40This incubation methodology turned out to be promising too for the analysis of arable cropping systems, to improve the fertilization advices. It should now be transposed to other types of soils, to assess its robustness in different conditions. Comparisons should also be conducted with other soil types in Wallonia, to assess the actual mineralization depth that should be taken into account in the predictions.

5. Conclusions

41According to our results and under our study conditions, we can confirm that anaerobic incubation represents a sufficiently accurate method to predict the nitrogen mineralization potential of a tilled grassland. To avoid systematic bias, this method should be used with caution if the mineral N content of the incubated soil is already high (higher than 100 kg N·ha-1 in our study). The mineralization depth, considered to estimate the net amount of mineral nitrogen that will be produced by hectare, should be defined rigorously in each situation.

42Our results highlighted that net nitrogen mineralization can be very important (> 300 kg N·ha-1) after the destruction of an only 3 years old temporary grassland, in rotation systems with a lot of temporary grasslands and having a high organic matter content with a low C/N, which was not observed previously.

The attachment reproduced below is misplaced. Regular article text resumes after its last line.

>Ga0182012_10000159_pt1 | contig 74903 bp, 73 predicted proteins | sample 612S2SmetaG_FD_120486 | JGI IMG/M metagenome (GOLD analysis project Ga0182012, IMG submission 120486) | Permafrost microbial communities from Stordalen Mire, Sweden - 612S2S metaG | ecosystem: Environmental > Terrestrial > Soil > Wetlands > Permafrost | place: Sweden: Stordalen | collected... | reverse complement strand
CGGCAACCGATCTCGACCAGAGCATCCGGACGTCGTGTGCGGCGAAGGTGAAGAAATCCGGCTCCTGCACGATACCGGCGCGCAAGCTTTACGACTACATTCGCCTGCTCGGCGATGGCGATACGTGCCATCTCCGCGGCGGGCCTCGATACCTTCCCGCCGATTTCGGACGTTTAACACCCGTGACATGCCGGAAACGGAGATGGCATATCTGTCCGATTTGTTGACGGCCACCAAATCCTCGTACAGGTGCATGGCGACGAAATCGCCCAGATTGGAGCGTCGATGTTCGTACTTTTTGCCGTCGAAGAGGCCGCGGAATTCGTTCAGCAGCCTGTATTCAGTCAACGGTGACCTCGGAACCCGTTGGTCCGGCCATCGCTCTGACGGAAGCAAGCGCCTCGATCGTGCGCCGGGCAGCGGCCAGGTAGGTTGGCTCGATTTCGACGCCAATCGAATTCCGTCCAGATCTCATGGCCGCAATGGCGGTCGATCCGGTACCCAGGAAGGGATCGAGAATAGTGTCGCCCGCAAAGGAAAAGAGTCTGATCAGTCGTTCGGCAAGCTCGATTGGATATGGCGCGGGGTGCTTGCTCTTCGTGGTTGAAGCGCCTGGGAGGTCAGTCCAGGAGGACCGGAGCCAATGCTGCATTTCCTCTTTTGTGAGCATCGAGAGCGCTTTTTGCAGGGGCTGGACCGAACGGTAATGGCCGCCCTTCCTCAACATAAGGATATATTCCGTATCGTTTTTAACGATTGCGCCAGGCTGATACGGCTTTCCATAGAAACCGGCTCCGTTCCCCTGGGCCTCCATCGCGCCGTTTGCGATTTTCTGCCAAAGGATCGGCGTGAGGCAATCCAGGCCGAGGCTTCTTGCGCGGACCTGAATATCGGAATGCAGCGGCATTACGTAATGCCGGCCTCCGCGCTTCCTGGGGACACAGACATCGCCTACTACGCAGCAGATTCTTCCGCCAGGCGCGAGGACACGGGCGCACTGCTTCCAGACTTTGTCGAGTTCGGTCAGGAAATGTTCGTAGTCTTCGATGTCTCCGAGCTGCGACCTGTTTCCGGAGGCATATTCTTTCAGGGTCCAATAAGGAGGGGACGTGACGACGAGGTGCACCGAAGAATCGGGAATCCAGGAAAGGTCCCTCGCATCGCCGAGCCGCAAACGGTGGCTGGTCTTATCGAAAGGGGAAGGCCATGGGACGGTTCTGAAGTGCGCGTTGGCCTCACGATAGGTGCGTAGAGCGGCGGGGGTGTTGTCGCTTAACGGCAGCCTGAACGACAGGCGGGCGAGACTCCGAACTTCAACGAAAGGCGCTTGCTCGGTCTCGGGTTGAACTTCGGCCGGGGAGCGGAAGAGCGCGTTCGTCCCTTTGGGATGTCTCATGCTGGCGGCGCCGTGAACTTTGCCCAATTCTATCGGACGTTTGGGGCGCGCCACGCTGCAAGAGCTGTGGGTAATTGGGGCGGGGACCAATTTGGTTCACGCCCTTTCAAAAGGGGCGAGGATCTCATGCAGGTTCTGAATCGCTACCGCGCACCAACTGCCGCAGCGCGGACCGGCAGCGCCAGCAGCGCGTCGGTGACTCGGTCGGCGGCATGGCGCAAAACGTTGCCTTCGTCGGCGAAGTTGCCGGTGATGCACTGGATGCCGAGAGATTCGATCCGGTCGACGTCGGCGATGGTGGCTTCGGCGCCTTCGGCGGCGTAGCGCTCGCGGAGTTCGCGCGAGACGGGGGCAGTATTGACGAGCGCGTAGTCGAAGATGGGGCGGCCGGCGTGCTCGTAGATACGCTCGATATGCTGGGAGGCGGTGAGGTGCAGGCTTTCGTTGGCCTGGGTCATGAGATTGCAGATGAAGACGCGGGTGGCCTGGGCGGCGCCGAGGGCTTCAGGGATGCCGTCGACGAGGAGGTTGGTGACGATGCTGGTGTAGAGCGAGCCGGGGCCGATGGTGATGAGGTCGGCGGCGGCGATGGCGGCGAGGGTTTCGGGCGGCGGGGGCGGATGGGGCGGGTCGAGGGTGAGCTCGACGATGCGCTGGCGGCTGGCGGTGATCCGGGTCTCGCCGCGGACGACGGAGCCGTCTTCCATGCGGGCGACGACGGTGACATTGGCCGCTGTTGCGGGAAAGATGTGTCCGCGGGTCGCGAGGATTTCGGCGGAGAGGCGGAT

Acknowledgements

43We would like to thank the Walloon Region for funding this research through the REQUASUD framework agreement.

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To cite this article

Thibaut Cugnon, Jacques Mahillon & Richard Lambert, «In vitro anaerobic incubation: a reliable method to predict the potential of nitrogen mineralization after grassland ploughing», BASE [En ligne], Volume 28 (2024), Numéro 1, 17-27 URL : https://popups.uliege.be/1780-4507/index.php?id=20613.

About: Thibaut Cugnon

Centre de Michamps, Horritine 3, BE-6600 Bastogne (Belgium). E-mail: thibaut.cugnon@uclouvain.be

About: Jacques Mahillon

Laboratory of Food and Environmental Microbiology, Earth and Life Institute, UCLouvain, Louvain-la-Neuve (Belgium).

About: Richard Lambert

Centre de Michamps, Horritine 3, BE-6600 Bastogne (Belgium) – Laboratory of Agronomy, Earth and Life Institute, UCLouvain, Louvain-la-Neuve (Belgium).